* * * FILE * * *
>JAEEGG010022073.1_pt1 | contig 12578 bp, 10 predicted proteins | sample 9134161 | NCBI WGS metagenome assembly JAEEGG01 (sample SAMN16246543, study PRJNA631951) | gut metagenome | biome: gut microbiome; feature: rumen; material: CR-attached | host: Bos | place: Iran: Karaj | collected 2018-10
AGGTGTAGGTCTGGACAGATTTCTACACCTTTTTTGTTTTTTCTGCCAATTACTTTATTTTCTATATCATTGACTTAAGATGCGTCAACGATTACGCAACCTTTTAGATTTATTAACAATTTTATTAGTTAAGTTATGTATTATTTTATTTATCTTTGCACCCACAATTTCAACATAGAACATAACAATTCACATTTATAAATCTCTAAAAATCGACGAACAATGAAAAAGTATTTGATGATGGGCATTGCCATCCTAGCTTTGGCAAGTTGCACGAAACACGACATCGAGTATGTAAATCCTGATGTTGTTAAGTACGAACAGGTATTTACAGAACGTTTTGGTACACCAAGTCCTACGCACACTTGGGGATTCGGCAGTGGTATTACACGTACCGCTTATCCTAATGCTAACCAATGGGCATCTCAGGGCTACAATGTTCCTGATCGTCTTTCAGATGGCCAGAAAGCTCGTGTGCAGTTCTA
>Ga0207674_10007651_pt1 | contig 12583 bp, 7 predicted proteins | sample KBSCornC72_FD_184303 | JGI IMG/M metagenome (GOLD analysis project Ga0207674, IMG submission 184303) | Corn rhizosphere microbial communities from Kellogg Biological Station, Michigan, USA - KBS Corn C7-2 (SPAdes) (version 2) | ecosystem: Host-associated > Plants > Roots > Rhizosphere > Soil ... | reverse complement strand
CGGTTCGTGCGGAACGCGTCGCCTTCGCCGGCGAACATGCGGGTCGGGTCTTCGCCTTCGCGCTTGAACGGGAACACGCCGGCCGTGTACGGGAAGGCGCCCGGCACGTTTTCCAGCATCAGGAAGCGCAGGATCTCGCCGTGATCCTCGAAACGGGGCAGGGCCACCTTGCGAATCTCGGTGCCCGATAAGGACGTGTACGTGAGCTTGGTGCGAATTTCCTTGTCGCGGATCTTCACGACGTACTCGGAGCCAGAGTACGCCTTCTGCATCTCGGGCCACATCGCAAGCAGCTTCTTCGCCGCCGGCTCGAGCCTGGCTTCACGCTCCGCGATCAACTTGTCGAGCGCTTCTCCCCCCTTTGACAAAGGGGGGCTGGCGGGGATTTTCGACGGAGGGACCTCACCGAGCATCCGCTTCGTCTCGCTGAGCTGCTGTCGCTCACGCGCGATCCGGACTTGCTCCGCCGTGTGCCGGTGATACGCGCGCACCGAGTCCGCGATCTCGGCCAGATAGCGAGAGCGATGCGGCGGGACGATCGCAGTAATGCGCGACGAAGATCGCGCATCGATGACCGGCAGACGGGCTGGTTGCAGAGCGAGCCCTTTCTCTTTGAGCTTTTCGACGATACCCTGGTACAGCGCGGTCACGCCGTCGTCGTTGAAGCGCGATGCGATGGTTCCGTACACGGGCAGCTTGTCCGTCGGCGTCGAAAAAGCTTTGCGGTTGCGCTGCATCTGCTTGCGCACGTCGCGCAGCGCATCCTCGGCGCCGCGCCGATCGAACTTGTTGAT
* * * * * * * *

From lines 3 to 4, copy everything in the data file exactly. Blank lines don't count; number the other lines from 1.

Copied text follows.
>Ga0207674_10007651_pt1 | contig 12583 bp, 7 predicted proteins | sample KBSCornC72_FD_184303 | JGI IMG/M metagenome (GOLD analysis project Ga0207674, IMG submission 184303) | Corn rhizosphere microbial communities from Kellogg Biological Station, Michigan, USA - KBS Corn C7-2 (SPAdes) (version 2) | ecosystem: Host-associated > Plants > Roots > Rhizosphere > Soil ... | reverse complement strand
CGGTTCGTGCGGAACGCGTCGCCTTCGCCGGCGAACATGCGGGTCGGGTCTTCGCCTTCGCGCTTGAACGGGAACACGCCGGCCGTGTACGGGAAGGCGCCCGGCACGTTTTCCAGCATCAGGAAGCGCAGGATCTCGCCGTGATCCTCGAAACGGGGCAGGGCCACCTTGCGAATCTCGGTGCCCGATAAGGACGTGTACGTGAGCTTGGTGCGAATTTCCTTGTCGCGGATCTTCACGACGTACTCGGAGCCAGAGTACGCCTTCTGCATCTCGGGCCACATCGCAAGCAGCTTCTTCGCCGCCGGCTCGAGCCTGGCTTCACGCTCCGCGATCAACTTGTCGAGCGCTTCTCCCCCCTTTGACAAAGGGGGGCTGGCGGGGATTTTCGACGGAGGGACCTCACCGAGCATCCGCTTCGTCTCGCTGAGCTGCTGTCGCTCACGCGCGATCCGGACTTGCTCCGCCGTGTGCCGGTGATACGCGCGCACCGAGTCCGCGATCTCGGCCAGATAGCGAGAGCGATGCGGCGGGACGATCGCAGTAATGCGCGACGAAGATCGCGCATCGATGACCGGCAGACGGGCTGGTTGCAGAGCGAGCCCTTTCTCTTTGAGCTTTTCGACGATACCCTGGTACAGCGCGGTCACGCCGTCGTCGTTGAAGCGCGATGCGATGGTTCCGTACACGGGCAGCTTGTCCGTCGGCGTCGAAAAAGCTTTGCGGTTGCGCTGCATCTGCTTGCGCACGTCGCGCAGCGCATCCTCGGCGCCGCGCCGATCGAACTTGTTGAT